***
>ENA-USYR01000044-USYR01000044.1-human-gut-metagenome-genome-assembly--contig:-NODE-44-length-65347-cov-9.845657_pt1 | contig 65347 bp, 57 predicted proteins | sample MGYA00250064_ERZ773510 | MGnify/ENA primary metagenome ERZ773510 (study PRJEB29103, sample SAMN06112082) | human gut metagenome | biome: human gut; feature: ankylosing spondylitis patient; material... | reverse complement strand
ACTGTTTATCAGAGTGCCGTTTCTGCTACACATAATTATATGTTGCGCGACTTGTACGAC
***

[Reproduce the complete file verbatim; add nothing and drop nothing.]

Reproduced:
>ENA-USYR01000044-USYR01000044.1-human-gut-metagenome-genome-assembly--contig:-NODE-44-length-65347-cov-9.845657_pt1 | contig 65347 bp, 57 predicted proteins | sample MGYA00250064_ERZ773510 | MGnify/ENA primary metagenome ERZ773510 (study PRJEB29103, sample SAMN06112082) | human gut metagenome | biome: human gut; feature: ankylosing spondylitis patient; material... | reverse complement strand
ACTGTTTATCAGAGTGCCGTTTCTGCTACACATAATTATATGTTGCGCGACTTGTACGAC